Recommendation: Economic incentives should be expanded for pollinator conservation.
State-level Natural Resources Conservation Service (NRCS) offices should provide lists of scientifically tested and approved pollinator-friendly practices to farmers participating in USDA cost share programs (the Wildlife Habitat Incentives Program and the Environmental Quality Incentives Program), land retirement programs (the Conservation Reserve Program [CRP] and the Conservation Reserve Enhancement Program), and production stewardship programs (the Conservation Security Program).
CRP should explicitly incorporate pollinator habitat in the environmental-benefits index used to evaluate land parcel proposals and incorporate the value of pollinator habitat development into its determination of the stewardship tiers for federal payments.
USDA cost-sharing, land retirement, and production stewardship programs should be available to producers of all commodities—fruits, nuts, and vegetables—that depend on pollinators.
The NRCS should target new hiring of personnel whose expertise is in biological sciences, especially ecology and natural-area management.
Landowners other than farmers and ranchers—such as homeowners and businesses—also could contribute to the conservation of pollinators by planting wildflowers to provide floral resources for resident and migratory adult pollinators and by providing nesting sites for females. People who do not own or manage land also can help by participating in monitoring programs. Critical to the success of citizen-scientist programs, however, is effective public outreach to raise awareness of pollinators’ ecological and economic contributions and to encourage public participation in conservation.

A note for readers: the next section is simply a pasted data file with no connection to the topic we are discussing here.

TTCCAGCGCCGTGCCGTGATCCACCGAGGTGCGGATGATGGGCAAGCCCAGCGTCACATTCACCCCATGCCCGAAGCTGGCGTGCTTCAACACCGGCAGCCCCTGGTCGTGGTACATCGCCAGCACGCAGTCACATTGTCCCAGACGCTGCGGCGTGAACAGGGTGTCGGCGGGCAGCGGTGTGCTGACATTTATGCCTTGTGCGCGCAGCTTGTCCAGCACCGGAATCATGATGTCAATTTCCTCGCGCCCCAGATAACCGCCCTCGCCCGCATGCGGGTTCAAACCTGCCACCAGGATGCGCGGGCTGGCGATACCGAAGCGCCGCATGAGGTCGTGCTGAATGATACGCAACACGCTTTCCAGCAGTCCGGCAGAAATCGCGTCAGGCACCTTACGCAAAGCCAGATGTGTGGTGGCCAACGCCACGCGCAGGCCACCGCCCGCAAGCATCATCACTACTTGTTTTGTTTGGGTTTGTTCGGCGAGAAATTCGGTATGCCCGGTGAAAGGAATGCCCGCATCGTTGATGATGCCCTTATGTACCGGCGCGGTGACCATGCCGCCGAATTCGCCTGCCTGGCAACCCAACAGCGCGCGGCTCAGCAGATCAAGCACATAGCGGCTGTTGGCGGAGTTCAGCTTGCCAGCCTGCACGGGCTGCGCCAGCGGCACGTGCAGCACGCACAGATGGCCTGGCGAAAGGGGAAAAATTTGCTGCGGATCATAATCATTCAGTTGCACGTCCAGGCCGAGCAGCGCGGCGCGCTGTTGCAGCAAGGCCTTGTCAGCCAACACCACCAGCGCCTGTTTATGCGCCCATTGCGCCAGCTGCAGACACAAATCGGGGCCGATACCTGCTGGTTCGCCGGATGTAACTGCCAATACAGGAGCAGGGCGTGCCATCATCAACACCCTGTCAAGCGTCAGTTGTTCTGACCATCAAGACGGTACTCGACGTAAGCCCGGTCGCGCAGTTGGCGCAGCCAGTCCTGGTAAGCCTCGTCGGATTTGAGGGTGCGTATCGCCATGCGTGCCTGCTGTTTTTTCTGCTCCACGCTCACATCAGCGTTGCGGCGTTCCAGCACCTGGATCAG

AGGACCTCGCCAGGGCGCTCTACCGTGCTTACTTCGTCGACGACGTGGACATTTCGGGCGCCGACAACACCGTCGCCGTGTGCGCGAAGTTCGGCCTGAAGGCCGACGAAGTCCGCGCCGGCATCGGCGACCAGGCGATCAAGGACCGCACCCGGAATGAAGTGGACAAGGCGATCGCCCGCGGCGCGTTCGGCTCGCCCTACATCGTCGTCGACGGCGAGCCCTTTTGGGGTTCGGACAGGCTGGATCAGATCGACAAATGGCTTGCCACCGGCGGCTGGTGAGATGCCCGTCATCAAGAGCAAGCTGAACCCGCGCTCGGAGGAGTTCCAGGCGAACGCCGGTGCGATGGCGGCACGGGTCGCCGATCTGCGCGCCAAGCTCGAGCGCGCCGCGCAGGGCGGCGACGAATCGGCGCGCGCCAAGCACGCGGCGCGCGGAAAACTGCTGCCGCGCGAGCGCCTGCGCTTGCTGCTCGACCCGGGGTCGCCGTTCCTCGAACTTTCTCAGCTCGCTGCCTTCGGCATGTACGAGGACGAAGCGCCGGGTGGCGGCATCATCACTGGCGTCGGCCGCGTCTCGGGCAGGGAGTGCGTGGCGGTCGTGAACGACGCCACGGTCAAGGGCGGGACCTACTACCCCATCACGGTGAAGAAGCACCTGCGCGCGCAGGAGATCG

Recommendation: As part of their outreach, federal granting agencies should make an effort to enhance pollinator awareness in the broader community through citizen-scientist monitoring programs, teacher education, and K–12 and general public education efforts that center on pollination.
Recommendation: Professional societies (Ecological Society of America, Entomological Society of America, American Association of Professional Apiculturists, Botanical Society of America) and nongovernmental organizations (North American Pollinator Protection Campaign, Xerces Society for Invertebrate Conservation) should collaborate with landowners and the public to increase awareness of the importance of pollinators and to publicize simple activities the public can do to promote and sustain pollinator abundance and diversity.